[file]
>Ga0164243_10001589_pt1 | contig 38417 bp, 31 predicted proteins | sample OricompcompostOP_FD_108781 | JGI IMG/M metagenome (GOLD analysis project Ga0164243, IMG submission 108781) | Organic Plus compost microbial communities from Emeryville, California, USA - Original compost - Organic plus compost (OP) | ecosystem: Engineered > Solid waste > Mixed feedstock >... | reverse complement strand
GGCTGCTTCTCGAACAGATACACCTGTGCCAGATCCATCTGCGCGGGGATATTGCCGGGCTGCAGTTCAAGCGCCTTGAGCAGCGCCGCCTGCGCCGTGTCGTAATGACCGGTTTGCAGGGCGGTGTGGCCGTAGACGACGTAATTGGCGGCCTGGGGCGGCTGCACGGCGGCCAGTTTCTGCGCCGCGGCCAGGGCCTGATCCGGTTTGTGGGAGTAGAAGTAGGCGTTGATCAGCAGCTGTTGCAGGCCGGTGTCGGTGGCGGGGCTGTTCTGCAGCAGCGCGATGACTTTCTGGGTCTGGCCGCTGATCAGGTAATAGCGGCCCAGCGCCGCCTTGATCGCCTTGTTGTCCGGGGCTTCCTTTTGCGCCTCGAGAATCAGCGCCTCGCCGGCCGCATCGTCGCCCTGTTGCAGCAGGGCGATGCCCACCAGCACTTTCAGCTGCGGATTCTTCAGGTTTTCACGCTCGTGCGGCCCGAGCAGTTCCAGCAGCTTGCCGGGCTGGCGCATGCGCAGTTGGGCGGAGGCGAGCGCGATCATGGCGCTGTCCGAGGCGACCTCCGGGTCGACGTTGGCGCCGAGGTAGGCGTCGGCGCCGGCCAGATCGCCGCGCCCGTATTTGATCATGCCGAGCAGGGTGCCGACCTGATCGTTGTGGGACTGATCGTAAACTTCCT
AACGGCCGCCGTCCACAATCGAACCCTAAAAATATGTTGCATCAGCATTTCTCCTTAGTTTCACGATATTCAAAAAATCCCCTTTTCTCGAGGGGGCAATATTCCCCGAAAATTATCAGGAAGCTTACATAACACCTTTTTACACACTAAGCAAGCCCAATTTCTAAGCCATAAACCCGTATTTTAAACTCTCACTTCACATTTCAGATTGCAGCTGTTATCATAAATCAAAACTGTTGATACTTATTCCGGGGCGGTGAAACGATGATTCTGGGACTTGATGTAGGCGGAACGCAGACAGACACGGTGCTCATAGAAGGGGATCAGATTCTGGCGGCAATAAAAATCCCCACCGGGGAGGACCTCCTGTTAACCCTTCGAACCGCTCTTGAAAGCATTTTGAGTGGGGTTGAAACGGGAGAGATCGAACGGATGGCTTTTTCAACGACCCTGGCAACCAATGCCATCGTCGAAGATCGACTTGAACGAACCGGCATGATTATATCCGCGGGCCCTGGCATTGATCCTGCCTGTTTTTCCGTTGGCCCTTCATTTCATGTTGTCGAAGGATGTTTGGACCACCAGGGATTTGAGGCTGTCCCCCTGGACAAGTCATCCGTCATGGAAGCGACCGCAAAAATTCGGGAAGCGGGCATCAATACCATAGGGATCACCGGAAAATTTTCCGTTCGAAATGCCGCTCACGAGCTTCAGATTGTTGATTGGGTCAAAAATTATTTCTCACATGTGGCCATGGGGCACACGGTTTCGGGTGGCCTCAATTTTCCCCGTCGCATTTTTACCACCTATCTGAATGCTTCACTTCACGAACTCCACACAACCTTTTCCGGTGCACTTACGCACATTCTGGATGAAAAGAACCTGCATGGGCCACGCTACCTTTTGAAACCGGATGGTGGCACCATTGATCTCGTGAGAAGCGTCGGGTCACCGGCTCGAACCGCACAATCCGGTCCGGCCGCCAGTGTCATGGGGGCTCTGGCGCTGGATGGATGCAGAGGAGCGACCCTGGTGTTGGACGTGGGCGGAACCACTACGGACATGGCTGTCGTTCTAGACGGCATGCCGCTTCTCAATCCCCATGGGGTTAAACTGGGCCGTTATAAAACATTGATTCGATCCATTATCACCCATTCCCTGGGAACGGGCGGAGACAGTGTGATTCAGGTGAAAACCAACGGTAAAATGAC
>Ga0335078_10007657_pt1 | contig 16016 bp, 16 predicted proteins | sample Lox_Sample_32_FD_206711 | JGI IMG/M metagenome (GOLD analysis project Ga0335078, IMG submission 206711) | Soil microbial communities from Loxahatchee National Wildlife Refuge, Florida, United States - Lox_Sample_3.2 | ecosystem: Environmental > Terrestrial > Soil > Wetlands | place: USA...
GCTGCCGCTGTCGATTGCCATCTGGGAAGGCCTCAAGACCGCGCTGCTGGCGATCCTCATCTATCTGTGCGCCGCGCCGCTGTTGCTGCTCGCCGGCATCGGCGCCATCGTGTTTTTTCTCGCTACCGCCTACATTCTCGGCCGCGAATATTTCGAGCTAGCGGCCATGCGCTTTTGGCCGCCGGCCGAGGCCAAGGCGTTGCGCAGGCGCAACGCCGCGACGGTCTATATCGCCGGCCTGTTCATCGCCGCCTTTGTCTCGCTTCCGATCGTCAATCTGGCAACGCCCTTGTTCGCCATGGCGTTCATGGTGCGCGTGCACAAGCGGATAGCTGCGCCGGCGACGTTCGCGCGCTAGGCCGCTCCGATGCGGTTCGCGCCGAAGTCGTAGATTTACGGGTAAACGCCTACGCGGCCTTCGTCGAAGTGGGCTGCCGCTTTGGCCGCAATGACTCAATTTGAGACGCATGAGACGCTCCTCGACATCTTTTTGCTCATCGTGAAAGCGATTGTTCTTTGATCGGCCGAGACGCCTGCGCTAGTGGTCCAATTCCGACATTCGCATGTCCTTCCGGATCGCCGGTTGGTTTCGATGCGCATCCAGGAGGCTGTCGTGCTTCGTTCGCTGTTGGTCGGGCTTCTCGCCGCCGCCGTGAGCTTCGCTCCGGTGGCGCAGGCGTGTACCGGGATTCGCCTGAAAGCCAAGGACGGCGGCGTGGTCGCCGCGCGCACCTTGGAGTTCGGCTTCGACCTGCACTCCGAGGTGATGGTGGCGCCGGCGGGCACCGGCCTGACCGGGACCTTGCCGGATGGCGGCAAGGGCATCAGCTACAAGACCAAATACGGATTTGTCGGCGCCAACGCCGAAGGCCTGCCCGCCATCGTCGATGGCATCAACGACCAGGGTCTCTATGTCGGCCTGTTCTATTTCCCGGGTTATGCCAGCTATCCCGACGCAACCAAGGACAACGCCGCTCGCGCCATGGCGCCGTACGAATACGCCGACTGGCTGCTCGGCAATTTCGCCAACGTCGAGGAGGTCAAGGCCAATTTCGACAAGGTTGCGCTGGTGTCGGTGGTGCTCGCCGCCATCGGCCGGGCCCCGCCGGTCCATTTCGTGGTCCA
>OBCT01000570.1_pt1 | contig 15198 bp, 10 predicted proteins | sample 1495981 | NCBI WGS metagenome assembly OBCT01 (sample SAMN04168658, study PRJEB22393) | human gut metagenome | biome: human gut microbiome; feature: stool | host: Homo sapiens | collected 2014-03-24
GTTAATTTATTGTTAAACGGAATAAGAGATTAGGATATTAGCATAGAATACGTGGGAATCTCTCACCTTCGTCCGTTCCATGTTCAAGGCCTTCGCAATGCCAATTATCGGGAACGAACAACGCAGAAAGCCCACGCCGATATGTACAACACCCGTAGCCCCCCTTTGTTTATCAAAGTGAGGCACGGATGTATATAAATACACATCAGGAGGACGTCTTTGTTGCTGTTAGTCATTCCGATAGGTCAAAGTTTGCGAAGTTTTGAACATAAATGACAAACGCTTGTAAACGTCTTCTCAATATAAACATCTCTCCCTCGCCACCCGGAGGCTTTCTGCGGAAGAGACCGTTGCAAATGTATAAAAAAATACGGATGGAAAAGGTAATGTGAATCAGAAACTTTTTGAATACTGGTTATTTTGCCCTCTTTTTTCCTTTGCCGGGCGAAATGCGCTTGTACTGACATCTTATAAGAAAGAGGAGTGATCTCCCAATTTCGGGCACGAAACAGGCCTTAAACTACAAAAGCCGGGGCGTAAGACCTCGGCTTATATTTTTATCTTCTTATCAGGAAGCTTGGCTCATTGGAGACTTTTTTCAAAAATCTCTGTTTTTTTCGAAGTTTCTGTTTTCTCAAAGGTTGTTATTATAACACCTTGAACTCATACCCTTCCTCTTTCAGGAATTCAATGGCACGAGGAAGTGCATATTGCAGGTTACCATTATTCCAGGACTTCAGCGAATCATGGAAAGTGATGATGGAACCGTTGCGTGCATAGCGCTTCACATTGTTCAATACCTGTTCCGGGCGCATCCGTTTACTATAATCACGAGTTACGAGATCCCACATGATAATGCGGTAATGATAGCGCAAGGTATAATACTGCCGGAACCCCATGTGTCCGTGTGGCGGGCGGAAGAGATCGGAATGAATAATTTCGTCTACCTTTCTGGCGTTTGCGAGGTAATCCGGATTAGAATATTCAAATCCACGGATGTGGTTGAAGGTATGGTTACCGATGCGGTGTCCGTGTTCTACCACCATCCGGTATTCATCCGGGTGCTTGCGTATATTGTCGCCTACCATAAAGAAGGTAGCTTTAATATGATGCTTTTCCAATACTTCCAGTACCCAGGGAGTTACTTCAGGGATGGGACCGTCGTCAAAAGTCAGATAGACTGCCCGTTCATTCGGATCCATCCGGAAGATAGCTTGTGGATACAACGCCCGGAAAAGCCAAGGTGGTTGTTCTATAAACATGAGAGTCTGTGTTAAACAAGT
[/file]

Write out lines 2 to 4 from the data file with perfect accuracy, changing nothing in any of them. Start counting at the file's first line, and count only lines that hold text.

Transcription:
GGCTGCTTCTCGAACAGATACACCTGTGCCAGATCCATCTGCGCGGGGATATTGCCGGGCTGCAGTTCAAGCGCCTTGAGCAGCGCCGCCTGCGCCGTGTCGTAATGACCGGTTTGCAGGGCGGTGTGGCCGTAGACGACGTAATTGGCGGCCTGGGGCGGCTGCACGGCGGCCAGTTTCTGCGCCGCGGCCAGGGCCTGATCCGGTTTGTGGGAGTAGAAGTAGGCGTTGATCAGCAGCTGTTGCAGGCCGGTGTCGGTGGCGGGGCTGTTCTGCAGCAGCGCGATGACTTTCTGGGTCTGGCCGCTGATCAGGTAATAGCGGCCCAGCGCCGCCTTGATCGCCTTGTTGTCCGGGGCTTCCTTTTGCGCCTCGAGAATCAGCGCCTCGCCGGCCGCATCGTCGCCCTGTTGCAGCAGGGCGATGCCCACCAGCACTTTCAGCTGCGGATTCTTCAGGTTTTCACGCTCGTGCGGCCCGAGCAGTTCCAGCAGCTTGCCGGGCTGGCGCATGCGCAGTTGGGCGGAGGCGAGCGCGATCATGGCGCTGTCCGAGGCGACCTCCGGGTCGACGTTGGCGCCGAGGTAGGCGTCGGCGCCGGCCAGATCGCCGCGCCCGTATTTGATCATGCCGAGCAGGGTGCCGACCTGATCGTTGTGGGACTGATCGTAAACTTCCT
AACGGCCGCCGTCCACAATCGAACCCTAAAAATATGTTGCATCAGCATTTCTCCTTAGTTTCACGATATTCAAAAAATCCCCTTTTCTCGAGGGGGCAATATTCCCCGAAAATTATCAGGAAGCTTACATAACACCTTTTTACACACTAAGCAAGCCCAATTTCTAAGCCATAAACCCGTATTTTAAACTCTCACTTCACATTTCAGATTGCAGCTGTTATCATAAATCAAAACTGTTGATACTTATTCCGGGGCGGTGAAACGATGATTCTGGGACTTGATGTAGGCGGAACGCAGACAGACACGGTGCTCATAGAAGGGGATCAGATTCTGGCGGCAATAAAAATCCCCACCGGGGAGGACCTCCTGTTAACCCTTCGAACCGCTCTTGAAAGCATTTTGAGTGGGGTTGAAACGGGAGAGATCGAACGGATGGCTTTTTCAACGACCCTGGCAACCAATGCCATCGTCGAAGATCGACTTGAACGAACCGGCATGATTATATCCGCGGGCCCTGGCATTGATCCTGCCTGTTTTTCCGTTGGCCCTTCATTTCATGTTGTCGAAGGATGTTTGGACCACCAGGGATTTGAGGCTGTCCCCCTGGACAAGTCATCCGTCATGGAAGCGACCGCAAAAATTCGGGAAGCGGGCATCAATACCATAGGGATCACCGGAAAATTTTCCGTTCGAAATGCCGCTCACGAGCTTCAGATTGTTGATTGGGTCAAAAATTATTTCTCACATGTGGCCATGGGGCACACGGTTTCGGGTGGCCTCAATTTTCCCCGTCGCATTTTTACCACCTATCTGAATGCTTCACTTCACGAACTCCACACAACCTTTTCCGGTGCACTTACGCACATTCTGGATGAAAAGAACCTGCATGGGCCACGCTACCTTTTGAAACCGGATGGTGGCACCATTGATCTCGTGAGAAGCGTCGGGTCACCGGCTCGAACCGCACAATCCGGTCCGGCCGCCAGTGTCATGGGGGCTCTGGCGCTGGATGGATGCAGAGGAGCGACCCTGGTGTTGGACGTGGGCGGAACCACTACGGACATGGCTGTCGTTCTAGACGGCATGCCGCTTCTCAATCCCCATGGGGTTAAACTGGGCCGTTATAAAACATTGATTCGATCCATTATCACCCATTCCCTGGGAACGGGCGGAGACAGTGTGATTCAGGTGAAAACCAACGGTAAAATGAC
>Ga0335078_10007657_pt1 | contig 16016 bp, 16 predicted proteins | sample Lox_Sample_32_FD_206711 | JGI IMG/M metagenome (GOLD analysis project Ga0335078, IMG submission 206711) | Soil microbial communities from Loxahatchee National Wildlife Refuge, Florida, United States - Lox_Sample_3.2 | ecosystem: Environmental > Terrestrial > Soil > Wetlands | place: USA...